Italian prime minister Mario Monti will meet German chancellor Angela Merkel in Berlin on Wednesday ahead of an Italian debt sale that is likely to focus fresh concern about the future of the euro and the region's worsening economic crisis.
Next week's Italian bond auction is the first in a series of bond sales throughout the eurozone in the coming weeks and will be a litmus test of government responses to three-year-old debt crisis.
As leaders returned to their desks after summer vacation this week, there was speculation about a pending European recession as a key index of business activity posted the seventh consecutive monthly contraction amid an accelerating decline in Germany's industrial output.
The spread between Italy's 10-year bond and the German bond rose to 450 points before pulling back to 435 on Friday and investors were particularly wary after Merkel's meeting with Samaras over the country's bailout package.
Merkel is also facing a backlash in Germany after a meeting with Greek prime minister Antonis Samaras in which he sought greater flexibility on meeting his country's austerity targets.
"We need breathing space," Samaras said at a joint media conference with Merkel in Berlin on Friday.
Merkel said she was "deeply convinced" Samaras would make every effort to solve the country's problem and he deserved support.
"I want Greece to stay in the euro zone and that's what I'm working for," Merkel said.
Berlin has repeatedly called on Athens to uphold its commitments. Before it receives 31.5-billion-euro in bailout funds, Athens must slash 11.5 billion euros from its budget and reduce its deficit to less than 3 percent of gross domestic product by 2014.
Mark Cliffe, chief economist of the ING Group, has warned that politicians who are "toying with the idea" of Greece's departure from the eurozone could provoke an exodus of other countries.
"The costs of sustaining the European Monetary Union in its current form are large and growing," Cliffe said in his latest report.
Meanwhile Monti, known for his harsh austerity measures, has signalled a new approach to promote growth as Italy is struggling with its fourth recession since 2001.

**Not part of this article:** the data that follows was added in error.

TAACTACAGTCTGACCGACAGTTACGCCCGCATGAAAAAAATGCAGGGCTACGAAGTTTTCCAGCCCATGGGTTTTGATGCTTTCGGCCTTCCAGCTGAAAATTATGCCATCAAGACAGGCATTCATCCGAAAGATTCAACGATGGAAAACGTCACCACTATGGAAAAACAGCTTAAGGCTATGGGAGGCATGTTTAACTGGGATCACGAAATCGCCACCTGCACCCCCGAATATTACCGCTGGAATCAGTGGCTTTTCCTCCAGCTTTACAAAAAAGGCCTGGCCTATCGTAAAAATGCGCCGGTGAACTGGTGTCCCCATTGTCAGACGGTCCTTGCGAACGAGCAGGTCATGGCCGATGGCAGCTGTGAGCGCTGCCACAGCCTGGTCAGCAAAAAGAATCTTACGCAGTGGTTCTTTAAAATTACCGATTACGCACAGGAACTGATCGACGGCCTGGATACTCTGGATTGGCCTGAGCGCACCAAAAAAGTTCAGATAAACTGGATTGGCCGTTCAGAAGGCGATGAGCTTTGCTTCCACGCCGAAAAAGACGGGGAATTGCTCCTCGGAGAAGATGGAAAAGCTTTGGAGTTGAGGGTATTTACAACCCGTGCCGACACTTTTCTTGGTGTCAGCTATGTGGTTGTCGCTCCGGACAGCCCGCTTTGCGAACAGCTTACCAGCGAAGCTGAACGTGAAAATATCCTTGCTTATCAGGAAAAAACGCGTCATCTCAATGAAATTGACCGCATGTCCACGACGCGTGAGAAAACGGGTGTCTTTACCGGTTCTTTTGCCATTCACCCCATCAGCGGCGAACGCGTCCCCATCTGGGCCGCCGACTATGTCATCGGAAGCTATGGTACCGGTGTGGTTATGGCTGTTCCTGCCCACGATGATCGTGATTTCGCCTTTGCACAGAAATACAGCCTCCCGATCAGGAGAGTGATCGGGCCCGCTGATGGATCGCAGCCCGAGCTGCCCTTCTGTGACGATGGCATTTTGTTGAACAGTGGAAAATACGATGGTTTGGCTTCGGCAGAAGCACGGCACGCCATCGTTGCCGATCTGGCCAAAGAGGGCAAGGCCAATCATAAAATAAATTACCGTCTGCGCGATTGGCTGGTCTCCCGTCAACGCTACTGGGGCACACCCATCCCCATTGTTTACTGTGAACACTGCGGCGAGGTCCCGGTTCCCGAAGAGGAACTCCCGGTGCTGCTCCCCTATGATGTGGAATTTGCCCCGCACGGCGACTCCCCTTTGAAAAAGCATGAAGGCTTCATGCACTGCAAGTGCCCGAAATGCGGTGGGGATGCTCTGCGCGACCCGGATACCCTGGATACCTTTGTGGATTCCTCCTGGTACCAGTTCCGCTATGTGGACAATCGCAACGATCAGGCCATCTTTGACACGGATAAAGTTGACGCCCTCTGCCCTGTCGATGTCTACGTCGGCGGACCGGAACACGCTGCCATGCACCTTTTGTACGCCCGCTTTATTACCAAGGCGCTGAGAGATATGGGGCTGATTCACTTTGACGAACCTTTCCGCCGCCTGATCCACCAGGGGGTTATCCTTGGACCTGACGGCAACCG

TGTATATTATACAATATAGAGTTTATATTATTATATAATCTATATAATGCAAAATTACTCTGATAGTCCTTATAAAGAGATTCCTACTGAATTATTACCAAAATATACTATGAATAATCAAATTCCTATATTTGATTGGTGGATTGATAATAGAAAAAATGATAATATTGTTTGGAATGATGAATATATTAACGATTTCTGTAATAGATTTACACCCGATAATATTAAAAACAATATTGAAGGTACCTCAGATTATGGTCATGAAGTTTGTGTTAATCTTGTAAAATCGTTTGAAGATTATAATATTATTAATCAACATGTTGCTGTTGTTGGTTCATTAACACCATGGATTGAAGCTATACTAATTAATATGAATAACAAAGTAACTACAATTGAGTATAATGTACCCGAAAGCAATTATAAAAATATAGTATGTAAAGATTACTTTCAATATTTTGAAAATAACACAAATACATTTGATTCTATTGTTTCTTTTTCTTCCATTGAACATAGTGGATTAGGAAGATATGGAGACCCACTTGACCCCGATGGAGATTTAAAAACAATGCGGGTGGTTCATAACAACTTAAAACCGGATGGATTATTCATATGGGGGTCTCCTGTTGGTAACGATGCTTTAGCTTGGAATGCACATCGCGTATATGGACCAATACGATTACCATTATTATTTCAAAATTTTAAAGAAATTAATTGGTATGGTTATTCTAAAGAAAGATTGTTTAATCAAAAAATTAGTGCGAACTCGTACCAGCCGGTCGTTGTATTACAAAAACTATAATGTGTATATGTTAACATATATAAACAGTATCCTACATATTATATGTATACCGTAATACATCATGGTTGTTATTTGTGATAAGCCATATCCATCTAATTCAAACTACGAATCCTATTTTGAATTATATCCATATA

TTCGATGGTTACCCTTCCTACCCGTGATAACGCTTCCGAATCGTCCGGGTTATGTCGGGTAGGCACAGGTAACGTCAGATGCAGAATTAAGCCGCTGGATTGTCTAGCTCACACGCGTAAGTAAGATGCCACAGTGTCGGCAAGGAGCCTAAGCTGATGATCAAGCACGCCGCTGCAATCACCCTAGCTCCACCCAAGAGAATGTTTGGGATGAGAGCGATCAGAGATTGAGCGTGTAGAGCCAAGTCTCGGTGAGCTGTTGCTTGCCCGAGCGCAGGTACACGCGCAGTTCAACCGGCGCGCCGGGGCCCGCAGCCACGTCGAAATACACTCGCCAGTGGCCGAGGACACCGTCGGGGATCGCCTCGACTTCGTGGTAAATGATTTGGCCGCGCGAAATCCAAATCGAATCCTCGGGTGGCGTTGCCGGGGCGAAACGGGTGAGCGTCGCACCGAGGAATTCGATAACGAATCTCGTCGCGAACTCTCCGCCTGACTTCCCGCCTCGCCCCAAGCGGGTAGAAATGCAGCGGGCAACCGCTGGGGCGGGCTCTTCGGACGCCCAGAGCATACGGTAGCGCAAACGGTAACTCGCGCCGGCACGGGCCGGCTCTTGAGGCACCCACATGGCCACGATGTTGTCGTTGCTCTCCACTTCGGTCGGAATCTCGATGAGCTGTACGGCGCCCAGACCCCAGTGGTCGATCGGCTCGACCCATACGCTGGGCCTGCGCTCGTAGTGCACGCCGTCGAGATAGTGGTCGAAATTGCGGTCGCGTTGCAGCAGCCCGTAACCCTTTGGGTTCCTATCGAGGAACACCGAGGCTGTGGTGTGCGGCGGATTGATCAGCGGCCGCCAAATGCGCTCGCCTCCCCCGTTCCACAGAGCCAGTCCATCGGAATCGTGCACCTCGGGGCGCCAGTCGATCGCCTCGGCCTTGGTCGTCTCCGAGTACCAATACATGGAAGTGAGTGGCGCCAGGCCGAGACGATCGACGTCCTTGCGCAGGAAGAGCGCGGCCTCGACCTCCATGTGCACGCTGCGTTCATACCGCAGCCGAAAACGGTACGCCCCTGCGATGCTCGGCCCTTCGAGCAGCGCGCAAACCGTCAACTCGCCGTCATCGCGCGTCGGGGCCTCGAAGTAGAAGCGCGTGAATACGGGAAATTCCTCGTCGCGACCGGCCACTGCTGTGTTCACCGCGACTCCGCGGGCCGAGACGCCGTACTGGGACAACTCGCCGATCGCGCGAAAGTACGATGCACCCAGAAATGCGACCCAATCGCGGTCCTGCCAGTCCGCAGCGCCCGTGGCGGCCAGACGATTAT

But while the Italian cabinet met to consider measures to lift the country out of the doldrums on Friday, protests in the Sardinian city underscored the country's precarious economic situation.
Hundreds of workers have been protesting there since Alcoa, the world's third largest producer of aluminum, confirmed plans to close a major plant on the island.
On Friday workers from the plant defied police and dived into the sea off the coast of Sardinia to stop a ferry from docking in protest against the plant closure.
The US company has promised to retain all the workers at the plant until the end of the year, but later announced that it would start reducing production at the smelter from September.
The move could not have come at a worse time for the Italian government as it seeks to create jobs, particularly for young people.
"What is the government waiting for?" said Maurizio Zipponi, worker and welfare spokesman for the centre left Italy of Values party.
"The workers' protest which blocked the port of Cagliari today cannot be ignored by the cabinet. The plants will be closed soon and the future of thousands of families is hanging by a thread," he said.
Since Monti replaced former premier and billionaire businessman Silvio Berlusconi last November, he has reduced the country's deficit and lowered borrowing costs through measures including tax increases on fuel, real estate and consumer goods.
Deputy industry minister Mario Ciaccia has proposed tax incentives of up to 50 billion euros on projects such as the construction of highways and ports, while labor minister Elsa Fornero has outlined benefits for companies that invest in training workers and create jobs for young people.
Pier Luigi Bersani, head of the main centre-left Democratic Party called for urgent job creation.
"If Italy thinks that the politicians are not able to pull us out of the crisis, we will be on the margins, " said Bersani.